The bathroom has a rather unique construction, with the toilet being separated from the main bathroom area by a wall.  The toilet is a low flush Sealand Traveller toilet which uses about 1 cup of water per flush. It is hooked up, along with the toilet on the main floor, to the central composting unit in the basement. The waste is mixed with sawdust and peatmoss, rotated in the composting drum and composts down to a hummus rich substance that we spread around the fruit trees.

Frodo Baggins house

The bathroom ceiling is sloped, with a high ceiling over the sink area sloping down to about three feet high on the other end. To compensate for the low ceiling, the tub was moved out three feet from the wall and a small storage area was built behind the tub. Its a perfect area to store our suitcases and I am pretty sure the grandkids will love this hiding space. Ken even made a cute hobbit door for it, complete with name plate. The ability to create these little whimsical features while building is what I love the most about this building process.

Since the house does not have a linen closet, we added a wall of shelves for storage. For the shelves, Ken built a bunch of boxes – about 18 inches by 36 inches – which we stacked crate-like on the wall to create shelves. I love the look.

Almost all of the fixtures in the bathroom (and throughout the whole house) we purchased off Kijiji – the Corian sink/countertop, corner jetted tub, sink and tub taps, a large 3 foot by 6 foot mirror, tiles around the sink and tub areas, vinyl flooring, cedar around the tub base, doors, low flush toilet and light fixtures. If you are patient and diligent, you can get some really super deals on great quality items, either lightly used or leftovers from building projects. Most of this stuff was purchased over three years ago, before I retired. I was living in the city so could easily pick up Ken’s finds. However, you do need to either know your stuff or be prepared to trust the sellers. We have gotten burnt on a few items that were either not working properly or missing pieces.  But even with the occasional dud, we saved a bundle buying used and its a good idea to Re-Use rather than buy new.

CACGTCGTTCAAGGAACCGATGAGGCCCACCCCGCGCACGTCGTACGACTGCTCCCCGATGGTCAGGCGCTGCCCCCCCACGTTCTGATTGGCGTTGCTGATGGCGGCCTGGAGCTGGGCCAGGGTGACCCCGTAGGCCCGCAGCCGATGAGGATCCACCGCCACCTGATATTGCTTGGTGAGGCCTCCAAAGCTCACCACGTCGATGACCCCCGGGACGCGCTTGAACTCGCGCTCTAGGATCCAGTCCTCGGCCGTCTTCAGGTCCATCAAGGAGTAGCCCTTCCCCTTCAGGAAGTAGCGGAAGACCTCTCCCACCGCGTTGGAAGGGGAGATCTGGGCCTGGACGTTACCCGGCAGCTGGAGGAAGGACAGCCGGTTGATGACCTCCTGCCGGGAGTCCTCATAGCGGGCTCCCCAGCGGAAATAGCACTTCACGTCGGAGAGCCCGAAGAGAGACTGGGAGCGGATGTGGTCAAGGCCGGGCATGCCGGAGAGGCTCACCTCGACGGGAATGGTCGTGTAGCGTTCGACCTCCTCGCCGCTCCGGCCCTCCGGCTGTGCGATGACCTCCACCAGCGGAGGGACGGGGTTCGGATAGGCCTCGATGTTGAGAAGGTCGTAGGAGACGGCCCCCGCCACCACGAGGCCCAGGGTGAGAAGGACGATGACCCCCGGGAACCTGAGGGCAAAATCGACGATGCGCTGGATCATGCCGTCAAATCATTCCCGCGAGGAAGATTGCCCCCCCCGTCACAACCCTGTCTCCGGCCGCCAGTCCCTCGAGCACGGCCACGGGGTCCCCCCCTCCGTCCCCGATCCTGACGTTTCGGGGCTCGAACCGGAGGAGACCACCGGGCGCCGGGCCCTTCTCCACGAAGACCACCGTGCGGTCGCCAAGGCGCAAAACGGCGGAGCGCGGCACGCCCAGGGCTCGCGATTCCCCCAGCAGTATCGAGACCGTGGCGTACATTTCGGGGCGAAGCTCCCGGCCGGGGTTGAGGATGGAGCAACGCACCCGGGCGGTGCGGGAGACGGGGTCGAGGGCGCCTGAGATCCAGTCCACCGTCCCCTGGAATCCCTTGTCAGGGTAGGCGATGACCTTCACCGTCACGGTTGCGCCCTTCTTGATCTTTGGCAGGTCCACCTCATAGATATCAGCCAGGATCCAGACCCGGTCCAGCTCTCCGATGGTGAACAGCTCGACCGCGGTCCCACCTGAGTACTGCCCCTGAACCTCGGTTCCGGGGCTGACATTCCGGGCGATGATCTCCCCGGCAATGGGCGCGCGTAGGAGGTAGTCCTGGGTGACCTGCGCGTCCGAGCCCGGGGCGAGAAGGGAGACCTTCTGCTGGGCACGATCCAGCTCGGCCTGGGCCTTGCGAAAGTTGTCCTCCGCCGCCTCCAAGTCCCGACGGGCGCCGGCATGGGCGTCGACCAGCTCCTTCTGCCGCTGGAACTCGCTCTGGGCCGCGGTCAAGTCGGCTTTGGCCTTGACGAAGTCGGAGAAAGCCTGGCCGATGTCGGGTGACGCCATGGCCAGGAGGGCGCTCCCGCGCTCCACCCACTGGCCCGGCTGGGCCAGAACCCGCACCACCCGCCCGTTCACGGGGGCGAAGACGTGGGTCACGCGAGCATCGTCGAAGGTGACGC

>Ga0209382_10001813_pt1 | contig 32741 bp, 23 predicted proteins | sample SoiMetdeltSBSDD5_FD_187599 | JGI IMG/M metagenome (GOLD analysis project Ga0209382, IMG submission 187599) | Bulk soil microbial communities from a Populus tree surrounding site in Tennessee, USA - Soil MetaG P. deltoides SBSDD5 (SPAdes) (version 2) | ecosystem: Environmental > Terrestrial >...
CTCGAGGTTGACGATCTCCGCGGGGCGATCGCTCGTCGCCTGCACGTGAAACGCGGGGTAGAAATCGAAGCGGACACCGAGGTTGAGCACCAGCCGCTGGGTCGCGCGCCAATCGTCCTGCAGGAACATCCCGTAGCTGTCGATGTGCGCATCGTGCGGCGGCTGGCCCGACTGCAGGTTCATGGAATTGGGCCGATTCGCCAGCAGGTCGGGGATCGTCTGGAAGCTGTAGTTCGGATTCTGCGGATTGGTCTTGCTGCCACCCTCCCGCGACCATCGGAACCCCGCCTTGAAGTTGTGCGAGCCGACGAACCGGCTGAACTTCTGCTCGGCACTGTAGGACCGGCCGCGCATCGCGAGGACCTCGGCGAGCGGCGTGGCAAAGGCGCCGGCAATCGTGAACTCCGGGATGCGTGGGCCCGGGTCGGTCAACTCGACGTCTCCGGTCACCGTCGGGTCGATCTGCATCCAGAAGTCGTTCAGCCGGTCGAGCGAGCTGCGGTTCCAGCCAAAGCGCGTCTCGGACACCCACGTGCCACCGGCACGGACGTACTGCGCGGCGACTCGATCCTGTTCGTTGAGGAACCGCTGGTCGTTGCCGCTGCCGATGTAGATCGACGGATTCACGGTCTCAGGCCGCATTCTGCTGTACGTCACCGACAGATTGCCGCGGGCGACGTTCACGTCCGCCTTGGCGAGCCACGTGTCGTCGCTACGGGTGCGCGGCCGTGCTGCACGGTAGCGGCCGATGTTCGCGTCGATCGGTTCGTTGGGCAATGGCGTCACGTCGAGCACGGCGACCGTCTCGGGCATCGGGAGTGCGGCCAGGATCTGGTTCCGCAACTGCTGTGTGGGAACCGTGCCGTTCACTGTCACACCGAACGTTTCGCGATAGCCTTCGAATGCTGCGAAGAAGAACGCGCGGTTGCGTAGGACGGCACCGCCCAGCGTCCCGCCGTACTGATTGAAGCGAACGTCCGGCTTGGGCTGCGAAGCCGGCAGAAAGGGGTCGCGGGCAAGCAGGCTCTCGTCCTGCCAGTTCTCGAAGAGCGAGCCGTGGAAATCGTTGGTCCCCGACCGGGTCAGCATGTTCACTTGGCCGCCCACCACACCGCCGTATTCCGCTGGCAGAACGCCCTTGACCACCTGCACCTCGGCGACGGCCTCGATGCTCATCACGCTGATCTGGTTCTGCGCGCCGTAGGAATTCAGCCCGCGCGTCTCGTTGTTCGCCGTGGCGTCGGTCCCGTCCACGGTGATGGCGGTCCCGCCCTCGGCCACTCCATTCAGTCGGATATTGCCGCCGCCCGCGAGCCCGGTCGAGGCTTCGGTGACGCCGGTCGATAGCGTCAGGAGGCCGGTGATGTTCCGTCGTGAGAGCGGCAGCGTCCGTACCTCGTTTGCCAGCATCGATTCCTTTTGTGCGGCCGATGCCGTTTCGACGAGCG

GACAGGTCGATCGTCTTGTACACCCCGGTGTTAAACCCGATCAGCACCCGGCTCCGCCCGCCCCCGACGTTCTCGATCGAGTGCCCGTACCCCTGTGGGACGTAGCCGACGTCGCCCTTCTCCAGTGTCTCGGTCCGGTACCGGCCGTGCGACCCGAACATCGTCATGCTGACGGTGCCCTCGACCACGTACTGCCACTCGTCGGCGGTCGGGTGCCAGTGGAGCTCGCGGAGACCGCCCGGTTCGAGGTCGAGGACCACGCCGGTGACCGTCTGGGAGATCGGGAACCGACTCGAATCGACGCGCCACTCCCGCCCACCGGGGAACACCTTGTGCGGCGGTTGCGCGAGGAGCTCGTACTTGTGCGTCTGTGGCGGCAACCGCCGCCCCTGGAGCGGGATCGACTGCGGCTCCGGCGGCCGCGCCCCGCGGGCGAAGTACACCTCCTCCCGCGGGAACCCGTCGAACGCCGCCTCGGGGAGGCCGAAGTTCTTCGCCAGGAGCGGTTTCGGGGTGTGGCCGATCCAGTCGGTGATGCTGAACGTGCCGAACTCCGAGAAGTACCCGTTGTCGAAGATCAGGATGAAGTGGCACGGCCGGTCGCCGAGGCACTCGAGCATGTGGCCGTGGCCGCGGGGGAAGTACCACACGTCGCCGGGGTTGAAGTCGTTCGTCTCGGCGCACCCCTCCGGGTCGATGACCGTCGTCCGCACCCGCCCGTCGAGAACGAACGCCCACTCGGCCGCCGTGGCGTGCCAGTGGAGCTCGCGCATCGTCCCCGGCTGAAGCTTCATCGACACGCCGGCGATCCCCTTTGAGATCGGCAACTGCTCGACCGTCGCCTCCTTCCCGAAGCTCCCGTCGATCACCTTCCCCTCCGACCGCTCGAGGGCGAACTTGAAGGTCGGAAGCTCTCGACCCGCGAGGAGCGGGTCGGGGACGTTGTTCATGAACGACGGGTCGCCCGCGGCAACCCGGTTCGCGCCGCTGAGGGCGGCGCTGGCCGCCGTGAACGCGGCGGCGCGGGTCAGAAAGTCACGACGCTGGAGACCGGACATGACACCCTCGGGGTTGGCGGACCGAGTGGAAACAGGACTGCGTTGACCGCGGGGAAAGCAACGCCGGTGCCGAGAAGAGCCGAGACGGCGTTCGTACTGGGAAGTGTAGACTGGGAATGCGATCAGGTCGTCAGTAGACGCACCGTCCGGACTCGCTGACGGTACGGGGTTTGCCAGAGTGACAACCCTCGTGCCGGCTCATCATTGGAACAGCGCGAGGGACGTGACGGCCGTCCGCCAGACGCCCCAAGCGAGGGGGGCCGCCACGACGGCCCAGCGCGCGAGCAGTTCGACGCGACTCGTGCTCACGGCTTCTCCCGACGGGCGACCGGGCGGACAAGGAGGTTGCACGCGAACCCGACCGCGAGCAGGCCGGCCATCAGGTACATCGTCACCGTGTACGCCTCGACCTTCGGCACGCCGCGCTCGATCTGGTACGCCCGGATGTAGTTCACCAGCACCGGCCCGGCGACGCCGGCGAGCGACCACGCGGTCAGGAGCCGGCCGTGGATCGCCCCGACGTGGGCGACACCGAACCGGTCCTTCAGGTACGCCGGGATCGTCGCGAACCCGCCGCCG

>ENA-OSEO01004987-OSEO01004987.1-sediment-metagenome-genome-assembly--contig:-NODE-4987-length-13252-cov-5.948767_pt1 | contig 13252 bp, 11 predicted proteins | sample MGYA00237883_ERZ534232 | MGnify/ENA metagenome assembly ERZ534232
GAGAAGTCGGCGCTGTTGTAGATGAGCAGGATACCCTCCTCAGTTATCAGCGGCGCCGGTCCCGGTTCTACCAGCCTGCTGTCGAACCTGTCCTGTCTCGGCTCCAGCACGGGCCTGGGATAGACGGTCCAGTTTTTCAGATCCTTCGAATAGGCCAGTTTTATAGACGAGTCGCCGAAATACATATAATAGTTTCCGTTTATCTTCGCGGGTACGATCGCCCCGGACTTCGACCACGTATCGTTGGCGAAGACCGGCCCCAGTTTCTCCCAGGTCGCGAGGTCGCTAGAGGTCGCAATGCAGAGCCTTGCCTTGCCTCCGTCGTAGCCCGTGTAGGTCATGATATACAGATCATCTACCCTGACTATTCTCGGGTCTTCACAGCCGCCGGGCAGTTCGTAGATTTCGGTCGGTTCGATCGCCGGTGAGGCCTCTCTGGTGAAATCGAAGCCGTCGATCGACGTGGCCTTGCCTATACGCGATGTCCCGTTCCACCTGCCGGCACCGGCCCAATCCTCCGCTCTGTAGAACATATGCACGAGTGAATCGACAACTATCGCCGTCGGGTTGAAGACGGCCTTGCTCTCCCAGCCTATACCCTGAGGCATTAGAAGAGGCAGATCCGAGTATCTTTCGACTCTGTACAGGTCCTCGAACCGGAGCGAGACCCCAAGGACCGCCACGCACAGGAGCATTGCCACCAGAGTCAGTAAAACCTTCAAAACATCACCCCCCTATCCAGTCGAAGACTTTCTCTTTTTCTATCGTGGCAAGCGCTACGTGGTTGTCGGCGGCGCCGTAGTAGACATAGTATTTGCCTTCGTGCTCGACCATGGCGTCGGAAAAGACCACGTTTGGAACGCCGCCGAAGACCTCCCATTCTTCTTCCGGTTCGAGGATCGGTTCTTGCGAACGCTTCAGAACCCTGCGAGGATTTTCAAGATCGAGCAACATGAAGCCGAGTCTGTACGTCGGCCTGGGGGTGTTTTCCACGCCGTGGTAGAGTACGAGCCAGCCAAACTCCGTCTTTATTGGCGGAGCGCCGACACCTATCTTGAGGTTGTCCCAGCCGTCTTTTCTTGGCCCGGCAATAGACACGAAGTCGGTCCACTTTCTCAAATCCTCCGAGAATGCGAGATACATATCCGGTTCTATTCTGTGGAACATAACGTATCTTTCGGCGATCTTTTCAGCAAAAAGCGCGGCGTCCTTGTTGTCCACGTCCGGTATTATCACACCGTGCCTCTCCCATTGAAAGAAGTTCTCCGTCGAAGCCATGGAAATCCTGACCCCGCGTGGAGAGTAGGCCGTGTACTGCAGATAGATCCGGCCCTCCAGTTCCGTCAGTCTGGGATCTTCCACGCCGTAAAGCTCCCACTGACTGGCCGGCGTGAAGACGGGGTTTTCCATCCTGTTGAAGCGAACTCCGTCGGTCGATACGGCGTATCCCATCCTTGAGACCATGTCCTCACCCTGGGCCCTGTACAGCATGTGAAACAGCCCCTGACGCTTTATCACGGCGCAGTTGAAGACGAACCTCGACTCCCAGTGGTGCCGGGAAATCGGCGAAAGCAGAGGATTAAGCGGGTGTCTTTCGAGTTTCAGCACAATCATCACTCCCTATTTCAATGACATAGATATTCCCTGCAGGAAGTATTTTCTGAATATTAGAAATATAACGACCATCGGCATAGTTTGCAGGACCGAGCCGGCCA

While it is hard to believe it, we are coming close to finishing this house! Other than a few smaller jobs, basically all that is left is the hardwood floor on the second level. We have finally purchased all the hardwood (yes, on Kijiji – so the floor will be a mixture of different woods) so that will be our next project. However, as in every home, there is always no shortage of projects to undertake. So while the main build will be complete, we still have lots of projects we want to tackle. I have my fingers crossed that the flooring will be in before Christmas.

 

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About Darlene & Ken

Experiencing life off the grid, building a home, and trying to live sustainably.
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2 Responses to Upstairs Bathroom Complete

  1. Looks great. Next time we visit, the house will almost be done.